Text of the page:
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Main opposition party's victory to change political landscape

Members of the main opposition People Power Party cheer at party headquarters on Yeouido, Seoul, Wednesday, as the exit poll for the Seoul mayoral by-election showed a likely victory for the party's candidate Oh Se-hoon, front row second from right. Korea Times photo by Choi Won-suk
Members of the main opposition People Power Party cheer at party headquarters on Yeouido, Seoul, Wednesday, as the exit poll for the Seoul mayoral by-election showed a likely victory for the party's candidate Oh Se-hoon, front row second from right. Korea Times photo by Choi Won-suk

Ruling party's defeat to accelerate lame-duck presidency for Moon

By Jung Da-min

The main opposition People Power Party's (PPP) victory against the ruling Democratic Party of Korea (DPK) in Wednesday's by-elections is expected to allow the former to take the lead in reorganizing the opposition and gain the upper hand in preparing for the presidential election next year.

In contrast, the DPK, which clinched a crushing victory in last year's April general election, is likely to lose its drive to push ahead with various reform policies and accelerate the lame-duck presidency for President Moon Jae-in.

The DPK had succeeded in winning a supermajority in last year's election with 180 National Assembly seats, or three fifths of the total.

Political watchers say the bye-election results will change the political landscape in the opposition's favor, with less than a year left ahead of the presidential poll.

The PPP's Seoul mayoral candidate Oh Se-hoon and Busan mayoral candidate Park Heong-joon won by a landslide in the by-elections against the DPK's candidates Park Young-sun and Kim Young-choon, respectively, according to the final official ballot count.

Experts say the results reflect public disappointment with the Moon administration, which has been aggravated by a housing scandal involving employees of the state-run developer Korea Land and Housing Corp. (LH), amid already high public anger over the government's failed real estate policies and soaring housing prices.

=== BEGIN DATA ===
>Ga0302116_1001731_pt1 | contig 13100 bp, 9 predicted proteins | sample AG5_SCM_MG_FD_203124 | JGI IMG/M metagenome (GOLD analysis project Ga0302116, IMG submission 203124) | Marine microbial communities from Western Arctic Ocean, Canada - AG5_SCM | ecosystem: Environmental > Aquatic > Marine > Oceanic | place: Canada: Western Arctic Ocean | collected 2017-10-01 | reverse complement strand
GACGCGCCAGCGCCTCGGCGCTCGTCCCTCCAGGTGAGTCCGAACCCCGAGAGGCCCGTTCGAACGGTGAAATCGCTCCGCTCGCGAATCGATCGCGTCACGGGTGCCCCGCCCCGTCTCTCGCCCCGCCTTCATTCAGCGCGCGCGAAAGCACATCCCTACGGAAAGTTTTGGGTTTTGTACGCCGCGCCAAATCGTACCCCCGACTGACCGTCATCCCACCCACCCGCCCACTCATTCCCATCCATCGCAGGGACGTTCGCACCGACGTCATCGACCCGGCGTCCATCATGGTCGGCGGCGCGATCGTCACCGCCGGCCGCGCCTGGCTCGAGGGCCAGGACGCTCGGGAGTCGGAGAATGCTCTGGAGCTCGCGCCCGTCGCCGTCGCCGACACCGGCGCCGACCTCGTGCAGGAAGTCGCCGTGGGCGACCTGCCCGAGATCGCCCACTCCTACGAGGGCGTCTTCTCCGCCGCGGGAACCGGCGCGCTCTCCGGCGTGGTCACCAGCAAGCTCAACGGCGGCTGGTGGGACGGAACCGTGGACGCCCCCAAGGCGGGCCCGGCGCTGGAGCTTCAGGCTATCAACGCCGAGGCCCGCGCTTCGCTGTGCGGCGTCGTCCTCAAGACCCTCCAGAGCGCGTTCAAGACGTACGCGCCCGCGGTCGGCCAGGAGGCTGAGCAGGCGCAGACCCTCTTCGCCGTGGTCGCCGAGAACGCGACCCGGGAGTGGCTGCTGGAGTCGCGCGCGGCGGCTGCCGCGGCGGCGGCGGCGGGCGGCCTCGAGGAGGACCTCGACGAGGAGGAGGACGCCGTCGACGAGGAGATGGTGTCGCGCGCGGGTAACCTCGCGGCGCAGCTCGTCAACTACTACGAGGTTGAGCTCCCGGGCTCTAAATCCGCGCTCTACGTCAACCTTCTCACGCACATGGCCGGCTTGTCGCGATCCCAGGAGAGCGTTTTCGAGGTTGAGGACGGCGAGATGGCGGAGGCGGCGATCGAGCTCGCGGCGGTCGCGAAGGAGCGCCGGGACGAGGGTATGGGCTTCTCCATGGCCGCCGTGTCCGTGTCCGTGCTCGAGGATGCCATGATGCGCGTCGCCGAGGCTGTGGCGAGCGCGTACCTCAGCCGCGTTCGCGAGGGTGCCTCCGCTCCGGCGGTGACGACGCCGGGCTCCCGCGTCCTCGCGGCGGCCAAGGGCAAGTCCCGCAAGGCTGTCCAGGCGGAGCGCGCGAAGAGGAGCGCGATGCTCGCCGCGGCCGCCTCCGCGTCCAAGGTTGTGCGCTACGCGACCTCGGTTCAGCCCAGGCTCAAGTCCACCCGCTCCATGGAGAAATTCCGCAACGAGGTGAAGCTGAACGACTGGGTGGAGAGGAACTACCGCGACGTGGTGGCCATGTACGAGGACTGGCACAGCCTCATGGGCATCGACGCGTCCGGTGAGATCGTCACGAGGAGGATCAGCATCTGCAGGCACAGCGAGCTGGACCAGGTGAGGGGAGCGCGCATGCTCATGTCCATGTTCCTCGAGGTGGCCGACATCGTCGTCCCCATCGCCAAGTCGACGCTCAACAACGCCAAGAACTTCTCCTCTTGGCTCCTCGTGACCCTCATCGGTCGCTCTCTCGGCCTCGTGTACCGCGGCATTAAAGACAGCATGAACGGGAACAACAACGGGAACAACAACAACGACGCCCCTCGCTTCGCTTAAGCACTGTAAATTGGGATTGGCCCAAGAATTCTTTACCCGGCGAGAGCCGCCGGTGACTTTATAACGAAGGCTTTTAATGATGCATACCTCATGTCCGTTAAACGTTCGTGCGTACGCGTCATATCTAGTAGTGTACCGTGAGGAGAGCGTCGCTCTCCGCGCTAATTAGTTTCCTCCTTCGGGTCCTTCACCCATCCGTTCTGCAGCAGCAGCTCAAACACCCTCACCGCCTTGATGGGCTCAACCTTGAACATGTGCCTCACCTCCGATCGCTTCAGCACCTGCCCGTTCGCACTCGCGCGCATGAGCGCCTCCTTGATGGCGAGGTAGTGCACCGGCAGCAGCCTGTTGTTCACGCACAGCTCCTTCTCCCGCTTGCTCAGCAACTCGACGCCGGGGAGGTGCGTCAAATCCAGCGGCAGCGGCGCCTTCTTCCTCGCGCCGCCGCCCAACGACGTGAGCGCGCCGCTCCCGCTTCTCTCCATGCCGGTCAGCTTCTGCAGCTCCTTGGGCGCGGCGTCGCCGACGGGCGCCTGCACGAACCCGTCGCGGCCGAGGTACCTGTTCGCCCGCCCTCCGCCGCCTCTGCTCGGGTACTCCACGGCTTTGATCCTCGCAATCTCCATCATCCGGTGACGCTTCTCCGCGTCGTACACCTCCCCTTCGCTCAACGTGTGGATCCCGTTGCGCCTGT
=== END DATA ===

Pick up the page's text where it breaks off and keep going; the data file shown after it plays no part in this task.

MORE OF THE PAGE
The LH scandal also spread into politics as some ruling bloc figures were also allegedly involved in improper real estate deals, eventually dragging down support for the President and the DPK. This is widely believed to have been a major variable in the by-elections.

Veteran political consultant Park Sung-min said the PPP's winning has changed the competitive landscape for the next presidential election.

"If the by-elections had not been held just a year after the DPK's landslide victory in the 21st general election in April last year, then they would not have been any particular game changer and many people would have believed that the DPK would also win in the next presidential election," Park said.

He said the DPK's victory in last year's general election came despite growing corruption allegations surrounding former Justice Minister Cho Kuk, and created a belief among supporters of the liberal ruling party that it would also win in the next presidential election even if support for President Moon dropped further. "But such an expectation of the ruling bloc has been broken by this year's by-elections."

Members of the ruling Democratic Party of Korea watch the results of the exit poll for the Seoul mayoral by-election, which showed its candidate Park Young-sun's likely defeat by rival candidate Oh Se-hoon of the main opposition People Power Party, at Park's election camp in central Seoul's Jongno District, Wednesday. Korea Times photo by Shim Hyun-chul
Members of the ruling Democratic Party of Korea watch the results of the exit poll for the Seoul mayoral by-election, which showed its candidate Park Young-sun's likely defeat by rival candidate Oh Se-hoon of the main opposition People Power Party, at Park's election camp in central Seoul's Jongno District, Wednesday. Korea Times photo by Shim Hyun-chul

Lee Jong-hoon, a political commentator, said the DPK's defeat would accelerate Moon's lame-duck presidency, citing recent public opinion polls as already showing signs of it as the President's job approval rating has decreased to the 30 percent level.

"The lame-duck situation will be accelerated, and the ruling bloc can no longer take victory for granted in the next presidential election," Lee said.

He said the DPK should form an emergency committee instead of electing a new head.

"The ruling party should discuss how to deal with the crisis as the chances for the party to win the next presidential election have become unclear. When former Prosecutor General Yoon Seok-youl has been topping recent polls as a potential presidential candidate who could represent the opposition, the DPK would seriously consider whether to form an emergency committee instead of electing a new chief for a regular system under a new head," Lee said.

Park and Lee said that the DPK's by-elections campaign chief Lee Nak-yon, who had stepped down from the party's chairman post in early March to prepare for a presidential bid, will have lost ground to run in the next presidential election, as it was under his chairmanship that the party revised its own regulations last year to field candidates for the Seoul and Busan by-elections.

The by-elections took place following the suicide of former Seoul Mayor Park Won-soon in July and resignation of former Busan Mayor Oh Keo-don in April last year, each over sexual harassment allegations. Both Park and Oh were DPK members. Under the party's previous regulation, the DPK would have been unable to field candidates for by-elections that were triggered by its members resigning to take responsibility for own wrongdoing. But the DPK, under Lee, changed the regulation and fielded candidates for Seoul and Busan.

Jung Da-min damin.jung@koreatimes.co.kr


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